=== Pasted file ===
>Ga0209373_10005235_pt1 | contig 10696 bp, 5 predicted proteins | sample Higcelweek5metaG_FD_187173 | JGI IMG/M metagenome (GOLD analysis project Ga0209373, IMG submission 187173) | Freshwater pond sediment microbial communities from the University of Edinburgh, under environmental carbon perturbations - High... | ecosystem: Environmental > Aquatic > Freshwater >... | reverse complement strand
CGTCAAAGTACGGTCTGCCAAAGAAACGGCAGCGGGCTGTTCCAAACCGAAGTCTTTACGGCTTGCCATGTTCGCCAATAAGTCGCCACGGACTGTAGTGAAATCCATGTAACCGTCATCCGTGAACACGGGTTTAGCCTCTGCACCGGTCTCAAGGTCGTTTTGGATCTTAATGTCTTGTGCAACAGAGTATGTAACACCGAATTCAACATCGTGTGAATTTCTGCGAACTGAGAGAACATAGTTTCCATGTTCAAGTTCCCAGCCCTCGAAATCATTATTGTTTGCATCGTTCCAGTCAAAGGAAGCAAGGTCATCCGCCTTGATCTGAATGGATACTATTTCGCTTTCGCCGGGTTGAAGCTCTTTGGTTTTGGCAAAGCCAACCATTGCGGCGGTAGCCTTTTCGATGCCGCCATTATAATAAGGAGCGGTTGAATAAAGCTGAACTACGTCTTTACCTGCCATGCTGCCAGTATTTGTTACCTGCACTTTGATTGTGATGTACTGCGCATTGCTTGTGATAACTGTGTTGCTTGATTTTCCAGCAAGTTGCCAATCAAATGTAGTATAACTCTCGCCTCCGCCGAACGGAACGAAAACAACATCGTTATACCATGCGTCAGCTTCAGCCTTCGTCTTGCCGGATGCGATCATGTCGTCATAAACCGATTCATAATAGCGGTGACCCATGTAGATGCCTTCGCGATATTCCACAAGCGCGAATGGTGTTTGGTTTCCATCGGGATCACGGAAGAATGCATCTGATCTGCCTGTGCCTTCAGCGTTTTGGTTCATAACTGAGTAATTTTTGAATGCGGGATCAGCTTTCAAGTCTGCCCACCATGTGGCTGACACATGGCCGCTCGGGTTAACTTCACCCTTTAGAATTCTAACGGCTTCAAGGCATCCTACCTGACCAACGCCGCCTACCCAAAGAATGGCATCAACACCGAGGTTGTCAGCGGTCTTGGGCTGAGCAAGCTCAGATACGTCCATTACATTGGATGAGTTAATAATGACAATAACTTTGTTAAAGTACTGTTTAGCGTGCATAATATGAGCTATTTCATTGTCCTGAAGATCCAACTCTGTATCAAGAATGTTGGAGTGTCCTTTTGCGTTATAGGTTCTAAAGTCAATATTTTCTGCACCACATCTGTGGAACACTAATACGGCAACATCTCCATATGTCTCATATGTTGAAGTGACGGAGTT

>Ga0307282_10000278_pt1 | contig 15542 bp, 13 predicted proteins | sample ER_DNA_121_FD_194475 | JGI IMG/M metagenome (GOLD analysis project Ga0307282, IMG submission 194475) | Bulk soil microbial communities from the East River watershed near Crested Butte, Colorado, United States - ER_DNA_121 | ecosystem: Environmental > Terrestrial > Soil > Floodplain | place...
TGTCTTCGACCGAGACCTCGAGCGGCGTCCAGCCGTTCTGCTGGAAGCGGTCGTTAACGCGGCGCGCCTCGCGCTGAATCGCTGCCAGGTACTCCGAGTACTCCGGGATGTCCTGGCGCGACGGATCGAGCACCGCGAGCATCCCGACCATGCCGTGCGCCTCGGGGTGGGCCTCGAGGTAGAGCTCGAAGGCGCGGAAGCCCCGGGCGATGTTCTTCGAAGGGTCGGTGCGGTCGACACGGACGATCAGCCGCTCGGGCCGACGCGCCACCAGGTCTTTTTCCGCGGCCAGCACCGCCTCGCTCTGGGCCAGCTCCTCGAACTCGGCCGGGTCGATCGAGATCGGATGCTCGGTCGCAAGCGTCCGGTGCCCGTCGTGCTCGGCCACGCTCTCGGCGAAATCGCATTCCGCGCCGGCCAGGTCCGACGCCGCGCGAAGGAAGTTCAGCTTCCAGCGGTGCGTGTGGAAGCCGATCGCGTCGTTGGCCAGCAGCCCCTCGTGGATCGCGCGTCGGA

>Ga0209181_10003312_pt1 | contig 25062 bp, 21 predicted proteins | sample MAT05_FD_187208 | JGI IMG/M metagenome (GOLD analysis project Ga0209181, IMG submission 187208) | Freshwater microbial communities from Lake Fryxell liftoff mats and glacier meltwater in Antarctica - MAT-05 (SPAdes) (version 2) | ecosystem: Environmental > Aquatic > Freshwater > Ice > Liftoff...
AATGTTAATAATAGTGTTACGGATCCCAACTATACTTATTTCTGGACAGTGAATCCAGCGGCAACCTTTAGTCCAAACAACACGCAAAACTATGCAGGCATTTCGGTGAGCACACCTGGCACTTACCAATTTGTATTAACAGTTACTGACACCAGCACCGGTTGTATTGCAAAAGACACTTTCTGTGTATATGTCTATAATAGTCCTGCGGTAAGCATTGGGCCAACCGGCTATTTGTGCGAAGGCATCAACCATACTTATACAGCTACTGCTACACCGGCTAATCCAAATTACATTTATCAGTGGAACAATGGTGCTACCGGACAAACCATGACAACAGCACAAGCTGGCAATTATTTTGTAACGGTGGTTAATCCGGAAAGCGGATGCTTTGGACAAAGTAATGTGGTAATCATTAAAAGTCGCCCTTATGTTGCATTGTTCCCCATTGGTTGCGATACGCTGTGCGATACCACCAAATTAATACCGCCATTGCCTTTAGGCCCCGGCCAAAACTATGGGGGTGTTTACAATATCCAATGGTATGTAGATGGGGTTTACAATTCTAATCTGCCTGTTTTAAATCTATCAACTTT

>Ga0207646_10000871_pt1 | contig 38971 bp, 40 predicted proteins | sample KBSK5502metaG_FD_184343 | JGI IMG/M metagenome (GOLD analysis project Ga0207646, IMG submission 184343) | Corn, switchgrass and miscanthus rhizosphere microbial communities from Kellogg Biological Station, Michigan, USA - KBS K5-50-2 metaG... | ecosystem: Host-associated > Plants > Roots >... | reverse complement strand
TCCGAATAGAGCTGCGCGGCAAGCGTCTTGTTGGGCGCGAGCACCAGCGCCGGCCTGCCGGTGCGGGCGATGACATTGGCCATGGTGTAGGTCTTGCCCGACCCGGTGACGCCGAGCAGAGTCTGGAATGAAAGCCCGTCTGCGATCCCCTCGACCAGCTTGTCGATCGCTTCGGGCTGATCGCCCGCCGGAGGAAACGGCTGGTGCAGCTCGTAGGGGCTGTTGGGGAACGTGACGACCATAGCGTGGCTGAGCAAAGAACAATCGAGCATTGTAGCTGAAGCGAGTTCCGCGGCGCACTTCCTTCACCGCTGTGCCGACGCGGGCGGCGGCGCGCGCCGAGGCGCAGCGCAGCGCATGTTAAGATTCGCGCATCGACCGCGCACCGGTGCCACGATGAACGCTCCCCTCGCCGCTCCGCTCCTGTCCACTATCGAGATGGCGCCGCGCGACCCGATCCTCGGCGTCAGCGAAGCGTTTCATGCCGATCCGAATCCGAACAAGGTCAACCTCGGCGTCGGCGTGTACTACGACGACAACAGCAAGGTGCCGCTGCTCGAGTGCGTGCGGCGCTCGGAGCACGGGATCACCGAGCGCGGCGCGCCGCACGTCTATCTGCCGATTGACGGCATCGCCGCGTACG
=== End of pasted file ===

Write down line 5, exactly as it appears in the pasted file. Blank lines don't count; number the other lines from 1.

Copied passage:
>Ga0209181_10003312_pt1 | contig 25062 bp, 21 predicted proteins | sample MAT05_FD_187208 | JGI IMG/M metagenome (GOLD analysis project Ga0209181, IMG submission 187208) | Freshwater microbial communities from Lake Fryxell liftoff mats and glacier meltwater in Antarctica - MAT-05 (SPAdes) (version 2) | ecosystem: Environmental > Aquatic > Freshwater > Ice > Liftoff...